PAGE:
One wonders why David Petraeus, former general and most recently director of the Central Intelligence Agency, would choose to be associated with the City University of New York. Judging from the reception he has received, the attraction cannot be the intellectual environment on campus. On his first day, Petraeus was greeted by a rabble of protesters shouting “Murderer!,” “War criminal!,” “Disgusting imperialist!,” and other intellectual sentiments, including many that may not be reproduced here. The mob has promised to repeat its unedifying performance every time Petraeus appears on campus, which is to be weekly. The university, to its dishonor, has
Forty years ago this fall, the United States shipped more than 20,000 tons of tanks, artillery, weapons, and supplies to Israel to ensure its victory over two of the Soviet Union’s Arab clients, Syria and Egypt. Those airlifts showed the Arabs that despite their numerical superiority, they had no hope of defeating the tiny Jewish state. As long as Israel was backed by a United States willing to prove its resolve and determination to stand by its allies, the conclusion was etched in stone—America doesn’t lose, and neither do her friends.The 1973 Yom Kippur war was the beginning of the
Thursday’s New York Times carried an op-ed on Syria by Vladimir Putin. Below we run what we imagine was the original draft before the Times’ editing: MOSCOW — Recent events surrounding Syria have prompted me to speak directly to the American people and your leaders. After the president’s speech Tuesday night, let me say what you all know to be true: Barack, I own you. Or as we say in Russia, the wolf felt pity for the lamb, so he left the skin and bones. Mr. President, we have much in common. People fear what we might do. We each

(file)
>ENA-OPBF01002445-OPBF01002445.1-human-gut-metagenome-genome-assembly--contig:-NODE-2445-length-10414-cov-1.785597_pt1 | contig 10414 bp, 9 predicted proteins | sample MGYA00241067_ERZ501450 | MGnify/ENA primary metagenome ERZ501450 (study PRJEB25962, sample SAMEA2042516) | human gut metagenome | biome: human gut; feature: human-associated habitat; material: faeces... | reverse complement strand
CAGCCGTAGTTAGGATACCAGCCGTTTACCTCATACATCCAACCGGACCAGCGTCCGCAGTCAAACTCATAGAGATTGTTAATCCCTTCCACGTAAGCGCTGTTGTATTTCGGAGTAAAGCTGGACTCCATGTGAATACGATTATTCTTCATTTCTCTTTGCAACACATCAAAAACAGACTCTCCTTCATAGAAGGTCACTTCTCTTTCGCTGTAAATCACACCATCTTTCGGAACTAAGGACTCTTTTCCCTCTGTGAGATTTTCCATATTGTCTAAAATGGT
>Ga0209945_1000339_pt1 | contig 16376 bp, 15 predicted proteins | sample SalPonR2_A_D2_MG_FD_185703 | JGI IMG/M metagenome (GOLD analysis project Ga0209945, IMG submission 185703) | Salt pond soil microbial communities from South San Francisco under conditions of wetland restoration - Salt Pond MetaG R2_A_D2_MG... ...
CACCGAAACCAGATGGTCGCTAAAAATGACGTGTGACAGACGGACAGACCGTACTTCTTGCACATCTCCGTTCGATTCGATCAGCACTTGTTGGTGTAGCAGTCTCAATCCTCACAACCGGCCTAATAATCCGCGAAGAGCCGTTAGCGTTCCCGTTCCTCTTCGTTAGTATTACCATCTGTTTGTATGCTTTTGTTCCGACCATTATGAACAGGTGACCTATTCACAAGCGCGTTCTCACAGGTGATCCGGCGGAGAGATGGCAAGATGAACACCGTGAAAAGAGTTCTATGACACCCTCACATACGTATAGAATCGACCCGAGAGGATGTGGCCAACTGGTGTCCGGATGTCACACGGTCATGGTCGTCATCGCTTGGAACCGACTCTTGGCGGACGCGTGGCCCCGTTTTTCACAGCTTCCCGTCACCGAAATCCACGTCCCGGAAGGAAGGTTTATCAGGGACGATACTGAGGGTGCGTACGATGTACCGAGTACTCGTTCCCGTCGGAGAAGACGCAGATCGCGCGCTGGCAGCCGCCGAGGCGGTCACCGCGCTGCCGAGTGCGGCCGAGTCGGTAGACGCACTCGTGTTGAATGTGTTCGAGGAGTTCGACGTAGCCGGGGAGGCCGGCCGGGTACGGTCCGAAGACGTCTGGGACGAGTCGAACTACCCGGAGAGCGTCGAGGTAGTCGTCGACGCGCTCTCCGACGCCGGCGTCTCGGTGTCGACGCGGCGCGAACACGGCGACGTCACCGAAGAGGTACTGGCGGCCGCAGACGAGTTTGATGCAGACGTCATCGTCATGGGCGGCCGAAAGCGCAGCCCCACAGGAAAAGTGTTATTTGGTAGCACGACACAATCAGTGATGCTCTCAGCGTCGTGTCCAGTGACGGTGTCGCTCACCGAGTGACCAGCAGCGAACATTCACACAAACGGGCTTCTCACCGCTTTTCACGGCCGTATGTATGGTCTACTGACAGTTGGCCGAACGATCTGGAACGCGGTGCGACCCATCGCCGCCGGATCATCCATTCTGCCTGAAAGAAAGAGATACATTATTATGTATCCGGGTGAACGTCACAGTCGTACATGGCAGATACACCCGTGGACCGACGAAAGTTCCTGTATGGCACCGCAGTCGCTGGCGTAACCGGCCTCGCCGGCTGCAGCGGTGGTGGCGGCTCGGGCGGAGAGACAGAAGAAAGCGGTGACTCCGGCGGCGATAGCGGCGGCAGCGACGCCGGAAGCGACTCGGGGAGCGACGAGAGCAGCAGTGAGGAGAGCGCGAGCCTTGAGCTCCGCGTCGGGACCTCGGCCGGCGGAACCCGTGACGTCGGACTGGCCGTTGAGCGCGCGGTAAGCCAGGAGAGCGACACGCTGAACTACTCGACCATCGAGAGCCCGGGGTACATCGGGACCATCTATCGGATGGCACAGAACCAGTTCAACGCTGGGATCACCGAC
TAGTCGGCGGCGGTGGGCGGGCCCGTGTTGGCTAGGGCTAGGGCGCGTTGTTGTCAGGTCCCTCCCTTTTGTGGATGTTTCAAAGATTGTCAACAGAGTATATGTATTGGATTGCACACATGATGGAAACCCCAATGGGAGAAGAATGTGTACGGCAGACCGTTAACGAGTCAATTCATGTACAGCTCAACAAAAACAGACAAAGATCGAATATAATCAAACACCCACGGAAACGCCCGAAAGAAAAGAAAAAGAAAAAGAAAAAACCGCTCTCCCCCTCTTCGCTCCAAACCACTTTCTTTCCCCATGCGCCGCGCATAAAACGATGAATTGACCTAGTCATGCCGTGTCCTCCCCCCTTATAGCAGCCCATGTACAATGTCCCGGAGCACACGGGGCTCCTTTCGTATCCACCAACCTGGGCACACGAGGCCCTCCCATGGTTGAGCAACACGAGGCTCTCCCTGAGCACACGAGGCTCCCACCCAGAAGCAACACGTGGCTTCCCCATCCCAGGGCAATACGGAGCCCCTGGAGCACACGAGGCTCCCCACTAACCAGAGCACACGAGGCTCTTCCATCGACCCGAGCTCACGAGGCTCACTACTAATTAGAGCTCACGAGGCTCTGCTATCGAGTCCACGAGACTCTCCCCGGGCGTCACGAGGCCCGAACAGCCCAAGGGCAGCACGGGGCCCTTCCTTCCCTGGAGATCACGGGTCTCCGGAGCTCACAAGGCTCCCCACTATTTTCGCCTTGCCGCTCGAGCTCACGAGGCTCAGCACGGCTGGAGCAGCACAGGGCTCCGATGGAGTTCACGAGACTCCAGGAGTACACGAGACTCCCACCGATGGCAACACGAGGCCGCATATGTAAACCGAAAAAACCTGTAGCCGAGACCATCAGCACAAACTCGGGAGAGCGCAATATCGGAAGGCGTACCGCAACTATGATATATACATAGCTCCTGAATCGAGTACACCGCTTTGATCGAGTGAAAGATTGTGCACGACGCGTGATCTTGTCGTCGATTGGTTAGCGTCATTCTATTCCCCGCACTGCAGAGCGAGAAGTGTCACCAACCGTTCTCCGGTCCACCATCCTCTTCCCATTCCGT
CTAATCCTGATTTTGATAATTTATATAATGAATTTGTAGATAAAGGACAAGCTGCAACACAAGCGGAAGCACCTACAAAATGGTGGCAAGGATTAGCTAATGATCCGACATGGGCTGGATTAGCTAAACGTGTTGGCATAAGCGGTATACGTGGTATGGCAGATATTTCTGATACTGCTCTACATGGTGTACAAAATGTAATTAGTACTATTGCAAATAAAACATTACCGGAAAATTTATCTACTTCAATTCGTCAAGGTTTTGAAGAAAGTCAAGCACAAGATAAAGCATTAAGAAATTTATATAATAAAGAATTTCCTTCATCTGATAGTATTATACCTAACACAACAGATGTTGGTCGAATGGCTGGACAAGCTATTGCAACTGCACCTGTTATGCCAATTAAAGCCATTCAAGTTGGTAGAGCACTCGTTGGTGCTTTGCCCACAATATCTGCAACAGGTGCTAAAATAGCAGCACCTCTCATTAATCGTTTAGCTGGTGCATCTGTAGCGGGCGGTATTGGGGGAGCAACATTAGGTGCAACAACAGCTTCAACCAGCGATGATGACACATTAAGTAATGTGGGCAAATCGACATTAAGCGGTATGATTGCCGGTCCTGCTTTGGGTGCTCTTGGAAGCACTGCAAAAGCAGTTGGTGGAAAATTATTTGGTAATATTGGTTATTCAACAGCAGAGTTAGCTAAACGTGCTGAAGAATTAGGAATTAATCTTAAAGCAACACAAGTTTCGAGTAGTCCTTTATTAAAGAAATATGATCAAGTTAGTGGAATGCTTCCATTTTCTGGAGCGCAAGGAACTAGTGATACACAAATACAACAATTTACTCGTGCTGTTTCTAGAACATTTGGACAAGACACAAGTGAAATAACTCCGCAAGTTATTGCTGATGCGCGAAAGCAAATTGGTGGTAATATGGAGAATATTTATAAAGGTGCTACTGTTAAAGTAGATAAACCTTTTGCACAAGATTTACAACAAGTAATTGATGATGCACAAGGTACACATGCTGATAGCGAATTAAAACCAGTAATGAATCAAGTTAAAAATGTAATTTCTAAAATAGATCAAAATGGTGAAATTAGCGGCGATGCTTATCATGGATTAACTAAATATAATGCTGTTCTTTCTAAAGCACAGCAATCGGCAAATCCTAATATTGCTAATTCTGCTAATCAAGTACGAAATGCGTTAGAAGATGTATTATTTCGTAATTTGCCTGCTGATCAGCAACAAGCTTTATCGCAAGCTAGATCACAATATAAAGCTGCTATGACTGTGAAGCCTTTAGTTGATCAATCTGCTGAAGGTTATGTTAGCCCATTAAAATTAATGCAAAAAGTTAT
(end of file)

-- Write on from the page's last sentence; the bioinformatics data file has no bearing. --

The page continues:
Mayor Vincent C. Gray vetoed legislation Thursday that would force the District’s largest retailers to pay their workers significantly more, choosing the potential for jobs and development at home over joining a national fight against low-wage work. Gray’s quandary is playing out in many U.S. cities, where local leaders who generally sympathize with worker causes are also eager to lure jobs and commerce for their constituents. Retailers, most notably Wal-Mart, have placed an increasing focus on urban expansion, while unions and advocates for workers have pushed measures like the District’s “living wage” bill as a valuable hedge against the proliferation of
What happens when teachers don’t have to join a union? Today, teachers in Kenosha, Wis., voted to decertify their union, the Kenosha Education Association, by a margin of nearly two to one. Only 37 percent of the teachers opted to retain the union in an election made possible by the labor reforms enacted under Gov. Scott Walker (R). The result goes to show that when workers have a choice on whether to join a union instead of being forced into one by law, they often choose to vote down the union. The Kenosha Education Association is the biggest one in
It´s often hard to tell if President Obama is lying to the American people or to himself. Is he willfully misrepresenting who he is? Or is he blind to his true self? Over the last five years he has repudiated many of the positions he took in 2008, but still talks like and perhaps likes to think of himself as the man who ran on change. A passage from his Tuesday speech on Syria provides a striking example. The relevant passage -- an aside on executive power -- comes just after the president explains that he favors a strike on Syria